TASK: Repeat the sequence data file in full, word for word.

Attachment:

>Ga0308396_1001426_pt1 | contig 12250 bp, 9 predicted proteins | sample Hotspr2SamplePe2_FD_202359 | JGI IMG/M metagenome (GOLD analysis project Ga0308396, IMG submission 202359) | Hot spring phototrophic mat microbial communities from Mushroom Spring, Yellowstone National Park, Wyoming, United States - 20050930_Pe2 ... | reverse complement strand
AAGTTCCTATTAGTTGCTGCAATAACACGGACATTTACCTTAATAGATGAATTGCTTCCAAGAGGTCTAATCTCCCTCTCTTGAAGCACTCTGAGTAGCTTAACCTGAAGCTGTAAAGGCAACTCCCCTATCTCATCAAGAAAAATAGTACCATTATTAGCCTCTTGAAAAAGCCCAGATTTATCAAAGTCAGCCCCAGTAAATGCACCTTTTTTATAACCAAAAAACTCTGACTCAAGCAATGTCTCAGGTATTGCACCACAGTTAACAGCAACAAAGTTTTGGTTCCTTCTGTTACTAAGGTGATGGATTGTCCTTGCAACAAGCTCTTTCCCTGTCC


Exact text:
>Ga0308396_1001426_pt1 | contig 12250 bp, 9 predicted proteins | sample Hotspr2SamplePe2_FD_202359 | JGI IMG/M metagenome (GOLD analysis project Ga0308396, IMG submission 202359) | Hot spring phototrophic mat microbial communities from Mushroom Spring, Yellowstone National Park, Wyoming, United States - 20050930_Pe2 ... | reverse complement strand
AAGTTCCTATTAGTTGCTGCAATAACACGGACATTTACCTTAATAGATGAATTGCTTCCAAGAGGTCTAATCTCCCTCTCTTGAAGCACTCTGAGTAGCTTAACCTGAAGCTGTAAAGGCAACTCCCCTATCTCATCAAGAAAAATAGTACCATTATTAGCCTCTTGAAAAAGCCCAGATTTATCAAAGTCAGCCCCAGTAAATGCACCTTTTTTATAACCAAAAAACTCTGACTCAAGCAATGTCTCAGGTATTGCACCACAGTTAACAGCAACAAAGTTTTGGTTCCTTCTGTTACTAAGGTGATGGATTGTCCTTGCAACAAGCTCTTTCCCTGTCC